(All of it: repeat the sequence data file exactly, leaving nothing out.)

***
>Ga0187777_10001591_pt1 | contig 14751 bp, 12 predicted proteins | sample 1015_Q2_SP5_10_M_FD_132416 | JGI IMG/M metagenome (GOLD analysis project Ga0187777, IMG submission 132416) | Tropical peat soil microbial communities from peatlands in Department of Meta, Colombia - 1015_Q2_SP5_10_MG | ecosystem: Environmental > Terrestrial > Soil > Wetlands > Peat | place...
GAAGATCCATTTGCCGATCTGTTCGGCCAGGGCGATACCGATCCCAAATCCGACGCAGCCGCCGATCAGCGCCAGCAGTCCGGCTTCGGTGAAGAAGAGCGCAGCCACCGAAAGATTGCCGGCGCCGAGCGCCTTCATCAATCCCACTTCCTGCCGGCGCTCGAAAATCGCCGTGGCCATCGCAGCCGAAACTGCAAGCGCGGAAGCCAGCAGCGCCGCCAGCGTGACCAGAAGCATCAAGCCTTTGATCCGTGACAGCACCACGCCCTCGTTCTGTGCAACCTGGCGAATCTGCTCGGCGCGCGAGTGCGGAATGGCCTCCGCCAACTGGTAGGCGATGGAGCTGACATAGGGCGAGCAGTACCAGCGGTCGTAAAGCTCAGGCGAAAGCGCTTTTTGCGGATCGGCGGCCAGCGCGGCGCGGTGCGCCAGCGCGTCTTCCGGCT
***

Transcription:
>Ga0187777_10001591_pt1 | contig 14751 bp, 12 predicted proteins | sample 1015_Q2_SP5_10_M_FD_132416 | JGI IMG/M metagenome (GOLD analysis project Ga0187777, IMG submission 132416) | Tropical peat soil microbial communities from peatlands in Department of Meta, Colombia - 1015_Q2_SP5_10_MG | ecosystem: Environmental > Terrestrial > Soil > Wetlands > Peat | place...
GAAGATCCATTTGCCGATCTGTTCGGCCAGGGCGATACCGATCCCAAATCCGACGCAGCCGCCGATCAGCGCCAGCAGTCCGGCTTCGGTGAAGAAGAGCGCAGCCACCGAAAGATTGCCGGCGCCGAGCGCCTTCATCAATCCCACTTCCTGCCGGCGCTCGAAAATCGCCGTGGCCATCGCAGCCGAAACTGCAAGCGCGGAAGCCAGCAGCGCCGCCAGCGTGACCAGAAGCATCAAGCCTTTGATCCGTGACAGCACCACGCCCTCGTTCTGTGCAACCTGGCGAATCTGCTCGGCGCGCGAGTGCGGAATGGCCTCCGCCAACTGGTAGGCGATGGAGCTGACATAGGGCGAGCAGTACCAGCGGTCGTAAAGCTCAGGCGAAAGCGCTTTTTGCGGATCGGCGGCCAGCGCGGCGCGGTGCGCCAGCGCGTCTTCCGGCT